HSC SPH, together with National Public Health Week, focuses on community: protecting, connecting, thriving

Wednesday, April 10, 2024

National Public Health Week logoNational Public Health Week is a time each year to celebrate the essential services of public health professionals who work tirelessly to promote their communities’ health, safety and wellbeing. National Public Health Week is held each April, sponsored by the American Public Health Association.

Students, faculty and staff of the School of Public Health at The University of North Texas Health Science Center at Fort Worth celebrated during the week of April 1-7, with a number of events focused on underserved communities, in alignment with APHA’s 2024 theme of “Protecting, Connecting and Thriving: We are all Public Health.”

The events, coordinated by HSC’s Public Health Student Government Association, also fit with the new SPH strategic plan, IMPACT 2030: Commitment to Community.

“Our research and professional services initiatives, as defined in our strategic plan, are designed to be both responsive and relevant to the needs of communities,” said Dr. Shafik Dharamsi, SPH dean.

Public Health Week pic 1“Our commitment to community extends to our partnerships. We seek out, honor and apply community knowledge and expertise in advancing health equity and innovation. Together, we strive to create impactful solutions that leave no one behind.”

MPH Public Health Leadership student and PHSGA president Folasade Fashina led this year’s planning and activities for the week. Fashina said that this year’s theme and the new SPH strategic plan are both in step with her personal mission and future career goals.

Civic Engagement

A civic engagement workshop that looked beyond the ballot box was one of the week’s events, discussing the history of democracy, presenting a timeline of key points in modern American democracy, sharing other voting models that could be employed, and looking at direct action and mutual aid. Resources on voter registration, reproductive health and other educational materials were also part of the program.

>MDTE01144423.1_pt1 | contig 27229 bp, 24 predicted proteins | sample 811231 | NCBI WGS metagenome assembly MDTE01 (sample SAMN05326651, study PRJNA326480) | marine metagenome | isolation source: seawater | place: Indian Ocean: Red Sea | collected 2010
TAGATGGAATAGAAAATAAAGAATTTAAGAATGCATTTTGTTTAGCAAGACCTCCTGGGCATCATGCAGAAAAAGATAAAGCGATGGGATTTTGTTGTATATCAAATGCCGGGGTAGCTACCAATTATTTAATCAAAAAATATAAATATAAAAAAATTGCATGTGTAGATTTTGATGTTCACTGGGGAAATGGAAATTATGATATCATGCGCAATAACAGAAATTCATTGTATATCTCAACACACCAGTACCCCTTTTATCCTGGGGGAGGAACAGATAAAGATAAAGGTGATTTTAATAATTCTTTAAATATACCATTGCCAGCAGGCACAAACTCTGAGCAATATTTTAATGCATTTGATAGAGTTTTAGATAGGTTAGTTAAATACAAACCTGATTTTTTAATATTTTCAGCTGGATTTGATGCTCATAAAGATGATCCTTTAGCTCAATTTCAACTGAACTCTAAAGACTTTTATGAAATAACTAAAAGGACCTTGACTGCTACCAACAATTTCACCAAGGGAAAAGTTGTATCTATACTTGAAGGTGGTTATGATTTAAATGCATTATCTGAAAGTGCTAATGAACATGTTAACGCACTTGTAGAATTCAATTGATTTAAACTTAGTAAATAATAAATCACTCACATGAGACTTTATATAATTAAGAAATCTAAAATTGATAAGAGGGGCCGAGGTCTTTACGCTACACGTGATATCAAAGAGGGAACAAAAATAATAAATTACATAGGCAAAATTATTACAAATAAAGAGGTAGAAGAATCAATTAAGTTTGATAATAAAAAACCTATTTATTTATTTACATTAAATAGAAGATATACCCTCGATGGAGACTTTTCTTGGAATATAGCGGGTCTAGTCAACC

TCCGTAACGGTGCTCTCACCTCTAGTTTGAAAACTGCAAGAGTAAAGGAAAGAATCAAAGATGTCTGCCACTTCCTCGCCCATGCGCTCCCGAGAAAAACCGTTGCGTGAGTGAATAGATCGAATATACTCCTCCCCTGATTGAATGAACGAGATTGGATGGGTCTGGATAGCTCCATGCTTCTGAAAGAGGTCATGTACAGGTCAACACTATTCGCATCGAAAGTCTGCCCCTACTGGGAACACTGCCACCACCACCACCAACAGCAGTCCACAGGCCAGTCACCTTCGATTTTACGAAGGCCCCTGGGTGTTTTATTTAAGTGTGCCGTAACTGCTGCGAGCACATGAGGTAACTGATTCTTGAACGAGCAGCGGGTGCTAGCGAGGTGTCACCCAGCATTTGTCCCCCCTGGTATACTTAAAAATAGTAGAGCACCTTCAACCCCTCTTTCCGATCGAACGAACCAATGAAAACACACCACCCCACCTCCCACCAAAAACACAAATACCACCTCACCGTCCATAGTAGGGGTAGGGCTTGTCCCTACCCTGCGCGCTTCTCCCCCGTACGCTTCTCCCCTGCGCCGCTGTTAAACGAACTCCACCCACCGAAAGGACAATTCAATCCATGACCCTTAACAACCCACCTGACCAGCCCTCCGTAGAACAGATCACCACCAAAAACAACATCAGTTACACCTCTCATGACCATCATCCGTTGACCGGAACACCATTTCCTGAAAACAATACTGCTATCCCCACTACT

Public Health Week pic2Community Building and Care

To further highlight the week’s theme, Fashina created material on utilizing community building and community care as protective and influencing factors for community health.

Climate Change, Indigenous Sustainability

“Climate Change: Indigenous Sustainability Talk” was another HSC Public Health Week event. Alaskan Yup’ik and Samoan youth climate activist Charitie Ropati spoke on the importance and value of centering indigenous perspectives in climate action and sustainability work. She also discussed the impact of climate change on indigenous communities.

Ropati, a 22-year-old education and environmental activist, was named as a Champion for Change by the Center for Native American Youth and has been nationally recognized for her advocacy efforts. She is the recipient of the 2023 World Wildlife Fund Conservation Leadership Award.

Complex Needs: Care and Innovations

Care for individuals with complex needs was also discussed during Public Health Week, with a presentation on new tools and innovations by Rebecca Koppel from Camden Coalition. This community-based nonprofit organization works to improve care for people with complex health and social needs in New Jersey and around the U.S. Koppel was joined by a patient with complex care needs, who shared her personal experiences and perspectives.

Reproductive and Sexual Health in Underserved Communities

In another of the week’s events, panelists from the Fort Worth AIDS Outreach Center, Texas Equal Access Fund and Planned Parenthood of Greater Texas discussed reproductive and sexual health care in Texas and among underserved communities.

Disability and Emergency Preparedness

The week also included a talk on disability and emergency preparedness by medical sociologist Dr. Heather Sue Rosen of the University of Georgia.

We are the Future

The final day of HSC’s Public Health Week focused on the future of public health, with a social media campaign – #WeAreTheFutureofPublicHealth – that provided an opportunity for SPH students to share their public health goals, motivations and aspirations.

All activities and events helped to reinforce the American Public Health Association’s message that public health promotes and protects the health of all people and their communities, and that together, “all of us are helping to create the healthiest nation.”

From HSC Newsroom - Our People by Sally Crocker